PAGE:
Japan has protested to South Korea over a court order for Mitsubishi Heavy Industries Ltd. to sell assets in the country to provide compensation in a wartime forced labor lawsuit, Foreign Minister Toshimitsu Motegi said Tuesday.
"It is extremely regrettable. Liquidating (the assets) would invite a grave situation for both Japan and South Korea," Motegi told reporters following the Daejeon District Court's decision on Monday.
Mitsubishi Heavy's assets were earlier seized by former plaintiffs in lieu of compensation in a lawsuit they won against the Japanese company, which vowed to immediately appeal the court's latest decision.
Japan urged South Korea on Monday in Seoul and again on Tuesday in Tokyo to "immediately take appropriate measures" for what it calls "clear violations of international law," according to the Foreign Ministry.
It is the first time that a South Korean court has ordered the sale of a Japanese company's assets in relation to the issue. If the assets are actually liquidated, it will likely deal another blow to already frayed bilateral relations.
Tokyo takes the position that all claims linked to its 1910-1945 colonial rule of the Korean Peninsula were settled under a 1965 bilateral agreement involving financial assistance to Seoul.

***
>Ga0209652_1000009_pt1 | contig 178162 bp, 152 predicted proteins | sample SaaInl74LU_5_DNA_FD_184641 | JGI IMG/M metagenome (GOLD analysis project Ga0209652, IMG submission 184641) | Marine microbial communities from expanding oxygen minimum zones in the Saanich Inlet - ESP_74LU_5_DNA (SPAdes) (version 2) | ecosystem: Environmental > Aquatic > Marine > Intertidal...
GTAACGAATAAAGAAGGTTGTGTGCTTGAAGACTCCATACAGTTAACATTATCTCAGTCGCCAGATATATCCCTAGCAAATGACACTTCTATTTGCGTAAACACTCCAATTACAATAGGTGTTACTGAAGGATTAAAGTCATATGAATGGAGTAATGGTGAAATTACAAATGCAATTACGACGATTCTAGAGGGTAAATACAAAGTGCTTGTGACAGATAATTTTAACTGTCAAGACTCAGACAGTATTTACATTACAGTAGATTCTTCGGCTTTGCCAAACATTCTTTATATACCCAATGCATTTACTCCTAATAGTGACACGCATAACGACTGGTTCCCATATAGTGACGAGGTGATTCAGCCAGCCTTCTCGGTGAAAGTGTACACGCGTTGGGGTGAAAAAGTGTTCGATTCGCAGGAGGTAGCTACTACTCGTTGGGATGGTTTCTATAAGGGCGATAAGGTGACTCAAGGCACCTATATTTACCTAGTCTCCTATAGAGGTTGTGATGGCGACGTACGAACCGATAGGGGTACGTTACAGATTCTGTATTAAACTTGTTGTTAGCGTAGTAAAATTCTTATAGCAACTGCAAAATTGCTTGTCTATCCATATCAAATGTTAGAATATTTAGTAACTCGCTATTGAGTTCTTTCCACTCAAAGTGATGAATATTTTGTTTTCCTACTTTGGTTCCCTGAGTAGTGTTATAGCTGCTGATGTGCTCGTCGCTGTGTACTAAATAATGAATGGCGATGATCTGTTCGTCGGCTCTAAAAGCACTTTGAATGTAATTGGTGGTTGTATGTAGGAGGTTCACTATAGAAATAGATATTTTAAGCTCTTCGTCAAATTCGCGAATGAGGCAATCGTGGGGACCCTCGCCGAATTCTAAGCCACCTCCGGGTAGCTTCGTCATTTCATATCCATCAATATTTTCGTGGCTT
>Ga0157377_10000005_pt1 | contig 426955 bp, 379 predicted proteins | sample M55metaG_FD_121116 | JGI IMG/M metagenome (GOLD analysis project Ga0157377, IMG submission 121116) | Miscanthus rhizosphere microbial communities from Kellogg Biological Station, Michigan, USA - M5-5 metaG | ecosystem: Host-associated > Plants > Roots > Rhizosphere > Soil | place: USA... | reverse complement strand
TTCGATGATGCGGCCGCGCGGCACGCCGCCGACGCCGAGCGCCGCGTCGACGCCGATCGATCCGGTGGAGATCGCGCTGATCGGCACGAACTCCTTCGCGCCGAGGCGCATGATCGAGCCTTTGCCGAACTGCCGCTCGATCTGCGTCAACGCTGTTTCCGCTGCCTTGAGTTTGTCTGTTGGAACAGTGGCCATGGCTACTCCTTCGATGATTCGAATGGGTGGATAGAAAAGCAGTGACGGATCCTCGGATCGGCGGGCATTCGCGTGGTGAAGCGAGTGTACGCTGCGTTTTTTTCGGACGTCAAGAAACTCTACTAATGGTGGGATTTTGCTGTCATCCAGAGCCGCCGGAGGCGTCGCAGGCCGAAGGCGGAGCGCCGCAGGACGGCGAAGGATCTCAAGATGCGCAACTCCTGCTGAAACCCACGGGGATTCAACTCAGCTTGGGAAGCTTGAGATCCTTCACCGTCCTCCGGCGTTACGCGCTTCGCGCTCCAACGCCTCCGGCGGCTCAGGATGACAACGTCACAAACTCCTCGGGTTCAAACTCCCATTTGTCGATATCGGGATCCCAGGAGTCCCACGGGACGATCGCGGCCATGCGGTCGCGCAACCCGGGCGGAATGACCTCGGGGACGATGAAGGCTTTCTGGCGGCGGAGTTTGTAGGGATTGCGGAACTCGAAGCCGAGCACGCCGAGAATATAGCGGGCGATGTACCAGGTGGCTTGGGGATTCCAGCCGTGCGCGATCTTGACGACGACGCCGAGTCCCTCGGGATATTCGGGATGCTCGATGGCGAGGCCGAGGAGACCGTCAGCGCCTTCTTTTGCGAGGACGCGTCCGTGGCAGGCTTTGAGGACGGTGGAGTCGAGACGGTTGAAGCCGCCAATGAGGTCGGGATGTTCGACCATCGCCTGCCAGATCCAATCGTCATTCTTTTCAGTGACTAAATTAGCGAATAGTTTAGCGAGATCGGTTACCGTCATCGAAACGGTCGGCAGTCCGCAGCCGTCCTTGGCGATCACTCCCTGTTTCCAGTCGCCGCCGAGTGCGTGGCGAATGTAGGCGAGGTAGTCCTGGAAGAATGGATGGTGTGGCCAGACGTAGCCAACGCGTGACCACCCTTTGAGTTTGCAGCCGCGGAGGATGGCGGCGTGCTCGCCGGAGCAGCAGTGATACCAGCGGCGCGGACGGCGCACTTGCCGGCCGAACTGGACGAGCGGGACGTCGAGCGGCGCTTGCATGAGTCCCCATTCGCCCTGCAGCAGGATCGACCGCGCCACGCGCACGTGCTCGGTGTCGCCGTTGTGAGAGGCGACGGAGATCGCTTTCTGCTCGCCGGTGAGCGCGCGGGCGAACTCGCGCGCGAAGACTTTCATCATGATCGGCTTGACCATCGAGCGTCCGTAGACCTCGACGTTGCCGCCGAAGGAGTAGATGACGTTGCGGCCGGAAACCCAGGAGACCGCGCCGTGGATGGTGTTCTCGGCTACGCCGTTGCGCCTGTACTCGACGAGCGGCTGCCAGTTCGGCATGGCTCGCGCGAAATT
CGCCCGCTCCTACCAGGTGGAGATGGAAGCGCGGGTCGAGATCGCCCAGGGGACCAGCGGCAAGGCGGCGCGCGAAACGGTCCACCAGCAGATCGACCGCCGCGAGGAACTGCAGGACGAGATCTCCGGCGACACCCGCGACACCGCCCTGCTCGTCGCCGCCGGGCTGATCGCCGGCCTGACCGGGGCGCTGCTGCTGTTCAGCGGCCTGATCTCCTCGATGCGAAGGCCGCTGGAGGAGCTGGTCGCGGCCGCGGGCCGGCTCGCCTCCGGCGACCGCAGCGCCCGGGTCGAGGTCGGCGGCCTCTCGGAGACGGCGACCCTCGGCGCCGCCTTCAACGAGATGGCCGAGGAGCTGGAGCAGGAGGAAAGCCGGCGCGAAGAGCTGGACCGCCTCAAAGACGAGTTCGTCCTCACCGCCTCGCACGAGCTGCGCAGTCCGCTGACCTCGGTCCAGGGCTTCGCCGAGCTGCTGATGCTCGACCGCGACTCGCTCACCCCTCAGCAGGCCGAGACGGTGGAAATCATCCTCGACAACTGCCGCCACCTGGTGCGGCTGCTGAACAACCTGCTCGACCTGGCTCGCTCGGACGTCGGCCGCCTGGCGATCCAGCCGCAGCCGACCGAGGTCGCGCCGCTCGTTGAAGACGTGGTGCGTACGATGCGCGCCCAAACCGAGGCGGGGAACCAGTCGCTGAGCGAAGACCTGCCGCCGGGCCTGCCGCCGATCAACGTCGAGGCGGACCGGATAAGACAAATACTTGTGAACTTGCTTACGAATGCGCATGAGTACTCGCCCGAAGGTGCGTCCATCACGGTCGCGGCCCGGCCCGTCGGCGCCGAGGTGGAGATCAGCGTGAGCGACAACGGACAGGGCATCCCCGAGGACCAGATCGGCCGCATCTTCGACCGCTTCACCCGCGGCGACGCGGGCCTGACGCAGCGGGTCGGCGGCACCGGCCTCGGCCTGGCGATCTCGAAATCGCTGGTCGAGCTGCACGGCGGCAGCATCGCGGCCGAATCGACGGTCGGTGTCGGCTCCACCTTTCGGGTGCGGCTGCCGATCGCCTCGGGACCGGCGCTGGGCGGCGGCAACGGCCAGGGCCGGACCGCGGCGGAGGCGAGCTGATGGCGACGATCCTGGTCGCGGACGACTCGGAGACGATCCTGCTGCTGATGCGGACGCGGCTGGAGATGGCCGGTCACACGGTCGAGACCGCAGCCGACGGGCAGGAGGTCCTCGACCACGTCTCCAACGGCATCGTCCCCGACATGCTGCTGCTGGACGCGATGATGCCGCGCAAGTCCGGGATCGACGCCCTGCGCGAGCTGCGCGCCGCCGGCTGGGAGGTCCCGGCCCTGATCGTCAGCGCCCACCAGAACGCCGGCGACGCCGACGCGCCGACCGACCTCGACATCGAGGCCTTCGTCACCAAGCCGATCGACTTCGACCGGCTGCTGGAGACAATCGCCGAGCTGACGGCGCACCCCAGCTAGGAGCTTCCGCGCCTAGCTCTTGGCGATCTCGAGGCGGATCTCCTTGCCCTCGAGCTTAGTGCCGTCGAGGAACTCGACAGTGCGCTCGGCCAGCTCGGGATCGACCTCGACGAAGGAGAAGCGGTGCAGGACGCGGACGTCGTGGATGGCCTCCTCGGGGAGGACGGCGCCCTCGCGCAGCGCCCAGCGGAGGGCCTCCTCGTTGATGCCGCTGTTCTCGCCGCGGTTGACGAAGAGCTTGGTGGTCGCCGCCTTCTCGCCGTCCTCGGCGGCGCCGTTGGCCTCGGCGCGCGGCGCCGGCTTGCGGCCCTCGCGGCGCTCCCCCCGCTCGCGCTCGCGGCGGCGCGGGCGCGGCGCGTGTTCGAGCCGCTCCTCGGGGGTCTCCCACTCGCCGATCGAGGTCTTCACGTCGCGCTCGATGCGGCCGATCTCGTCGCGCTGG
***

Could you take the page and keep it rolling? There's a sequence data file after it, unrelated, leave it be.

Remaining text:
South Korean Foreign Ministry spokesman Choi Young Sam said Tuesday that Japan's claim that the court decision is a violation of international law is "totally untrue."
"Claiming that it is a violation of international law is unilateral and arbitrary," Choi said in his regular press briefing.
He also reiterated that South Korea has been urging Japan to come to the table for talks to settle the issue, adding that his government is open to any suggestions on solving the problem in a reasonable way.
However, Chief Cabinet Secretary Katsunobu Kato, Japan's top government spokesman, said Tokyo will "continue to strongly urge Seoul to present solutions that can be accepted by Japan."
South Korean President Moon Jae In said in January that the liquidation of Japanese assets in South Korea was "undesirable," showing his preference that a diplomatic solution to the problem be found.
Motegi said Tuesday he told his South Korean counterpart Chung Eui Yong that the sale of Mitsubishi Heavy's assets must be avoided when they met last week in New York on the fringes of the U.N. General Assembly sessions.
The nations have ongoing disagreements over export controls, a dispute that has run since 2019, and South Korea's opposition to Tokyo's planned discharge into the Pacific of treated radioactive water from the disaster-hit Fukushima Daiichi nuclear power plant.